Like McCaffrey, I don’t expect Jones to have a low ownership rate. However, I do expect it to — justifiably — lag behind Antonio Brown’s. That makes Jones a nifty pivot at $400 cheaper. He’s also a fine play along with Brown, namely if you use the affordable running back pairing highlighted above. Jones allergy to the end zone is no secret at this point. He scored only three touchdowns last year. Woes in the red zone are the primary culprit for his low touchdown output, but Jones didn’t allow his aversion to scoring touchdowns prevent him from helping gamers in Week 1. He torched Philadelphia for 10 receptions for 169 yards receiving on 19 targets.
Speaking of torching teams, Jones has tormented his division rival Carolina. Last year he posted lines of 6-118-0 and 5-80-0 on 12 targets and 11 targets, respectively. Strong showings, but if you go back to his first matchup with them in 2016, you’ll see his silly 12-300-1 line on 15 targets. In six games over the last three years, Jones has posted at least 80 yards in five contests, and bested 110 yards in half of those games. He’s also reached pay dirt twice in that six-game stretch spanning three years. He has a monstrous ceiling. Additionally, if you use him with McCaffrey you’ll have a game stack that can increase your team’s scoring ceiling in the event that game turns into a shootout.
Courtland Sutton (WR – DEN): $3,500 vs. Oakland
Sutton is the “other” guy in Denver’s loaded receiving corps. Emmanuel Sanders and Demaryius Thomas are the clear top two options in the passing attack, but that still left ample playing time (59% of Denver’s offensive snaps last week) in play for their intriguing rookie receiver. Denver’s tight ends are an underwhelming and inexperienced group in the pass catching department, so there’s room for a third receiver to make waves in a given week behind Sanders and DT. Last week, Sutton was targeted five times and converted them into two receptions for 45 yards. Oakland is coming off of a Monday night game in which they saw a different talented trio of receivers. They didn’t handle the trio of Brandin Cooks (5-87-0), Cooper Kupp (5-52-1), and Robert Woods (3-37-0) well. Woods’ line isn’t impressive by any stretch, but he got behind Oakland’s defense on a few occasions, and Jared Goff missed him on a deep ball that could have easily gone for six (it grazed off of a diving Woods’ hands). Oakland tied for the fewest pressures (five) in Week 1, per Austin Gayle of Pro Football Focus. If Case Keenum doesn’t face pressure, that bodes well for all of his receivers, including Sutton. Add in the rookie’s bargain price, and there’s a lot to like here.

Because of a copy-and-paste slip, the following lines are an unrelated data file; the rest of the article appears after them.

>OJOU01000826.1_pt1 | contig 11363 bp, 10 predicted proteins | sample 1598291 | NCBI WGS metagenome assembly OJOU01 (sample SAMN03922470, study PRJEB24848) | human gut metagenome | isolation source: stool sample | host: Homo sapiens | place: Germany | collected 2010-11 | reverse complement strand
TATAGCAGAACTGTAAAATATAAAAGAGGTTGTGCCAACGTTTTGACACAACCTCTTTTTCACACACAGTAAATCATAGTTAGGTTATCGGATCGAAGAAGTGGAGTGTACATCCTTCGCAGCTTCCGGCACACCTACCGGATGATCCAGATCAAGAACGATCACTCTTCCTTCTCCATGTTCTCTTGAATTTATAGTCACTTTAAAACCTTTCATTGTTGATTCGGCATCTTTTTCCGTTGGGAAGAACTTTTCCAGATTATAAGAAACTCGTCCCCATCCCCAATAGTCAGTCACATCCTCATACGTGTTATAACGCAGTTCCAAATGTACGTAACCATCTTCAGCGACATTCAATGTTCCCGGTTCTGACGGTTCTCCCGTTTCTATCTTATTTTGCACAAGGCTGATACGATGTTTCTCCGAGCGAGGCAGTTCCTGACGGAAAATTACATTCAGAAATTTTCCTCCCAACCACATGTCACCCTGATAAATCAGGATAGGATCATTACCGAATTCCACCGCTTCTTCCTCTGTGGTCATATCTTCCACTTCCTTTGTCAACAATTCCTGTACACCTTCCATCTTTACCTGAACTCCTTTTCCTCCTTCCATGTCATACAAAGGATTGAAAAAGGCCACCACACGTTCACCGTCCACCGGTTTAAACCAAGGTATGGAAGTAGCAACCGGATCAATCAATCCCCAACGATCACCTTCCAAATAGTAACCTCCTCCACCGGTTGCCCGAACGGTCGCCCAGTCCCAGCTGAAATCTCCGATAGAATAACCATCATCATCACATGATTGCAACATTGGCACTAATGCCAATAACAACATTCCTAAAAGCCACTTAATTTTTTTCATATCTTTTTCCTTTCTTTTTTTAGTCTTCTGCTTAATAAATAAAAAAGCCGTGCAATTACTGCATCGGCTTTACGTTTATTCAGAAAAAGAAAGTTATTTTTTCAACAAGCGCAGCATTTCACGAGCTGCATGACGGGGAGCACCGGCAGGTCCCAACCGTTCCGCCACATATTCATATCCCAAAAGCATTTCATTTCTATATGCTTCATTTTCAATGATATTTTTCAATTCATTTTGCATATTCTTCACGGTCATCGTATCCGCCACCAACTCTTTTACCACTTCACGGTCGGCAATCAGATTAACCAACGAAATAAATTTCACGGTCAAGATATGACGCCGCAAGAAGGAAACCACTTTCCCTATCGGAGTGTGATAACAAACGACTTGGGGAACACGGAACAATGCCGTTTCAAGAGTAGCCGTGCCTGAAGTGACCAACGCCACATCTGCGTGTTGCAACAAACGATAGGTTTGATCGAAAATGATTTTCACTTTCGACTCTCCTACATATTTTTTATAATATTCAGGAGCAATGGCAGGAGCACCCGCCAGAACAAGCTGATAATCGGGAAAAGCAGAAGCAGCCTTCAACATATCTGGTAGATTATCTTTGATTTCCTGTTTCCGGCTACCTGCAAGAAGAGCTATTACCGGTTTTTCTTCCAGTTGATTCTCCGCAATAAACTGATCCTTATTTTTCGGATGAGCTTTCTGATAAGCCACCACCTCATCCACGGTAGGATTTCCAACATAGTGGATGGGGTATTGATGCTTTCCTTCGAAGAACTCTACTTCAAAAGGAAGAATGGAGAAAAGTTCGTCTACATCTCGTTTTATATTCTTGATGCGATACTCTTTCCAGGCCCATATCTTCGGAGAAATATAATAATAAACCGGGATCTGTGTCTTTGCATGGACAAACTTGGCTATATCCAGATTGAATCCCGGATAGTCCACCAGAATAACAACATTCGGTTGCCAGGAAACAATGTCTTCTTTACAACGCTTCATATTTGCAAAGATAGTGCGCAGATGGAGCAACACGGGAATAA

Jonnu Smith (TE – TEN): $3,100 vs. Houston
I love George Kittle at tight end this week. Seemingly everyone else is going to love him as well, and he’s only $3,800, so his salary won’t be obstructive to rostering him. Looking for a pivot? Smith fits the bill at a $700 discount. Delanie Walker suffered a season-ending injury in the opener, and Smith is poised to sit atop the depth chart for the Titans. As you can see here at his PlayerProfiler page, he’s a measurables dreamboat. The second-year tight end was picked with the 100th pick overall in the 2017 NFL Draft after a productive four-year career at Florida International. He’ll have the biggest opportunity of his young career with Walker out, and the bar’s low for him to return value at his small salary.
Make sure you take a good hard look at your lineups this week, a HUGE prize is on the line!
I am a promoter at DraftKings and am also an avid fan and user (my username is JoshShep50) and may sometimes play on my personal account in the games that I offer advice on. Although I have expressed my personal view on the games and strategies above, they do not necessarily reflect the view(s) of DraftKings and I may also deploy different players and strategies than what I recommend above. I am not an employee of DraftKings and do not have access to any non-public information.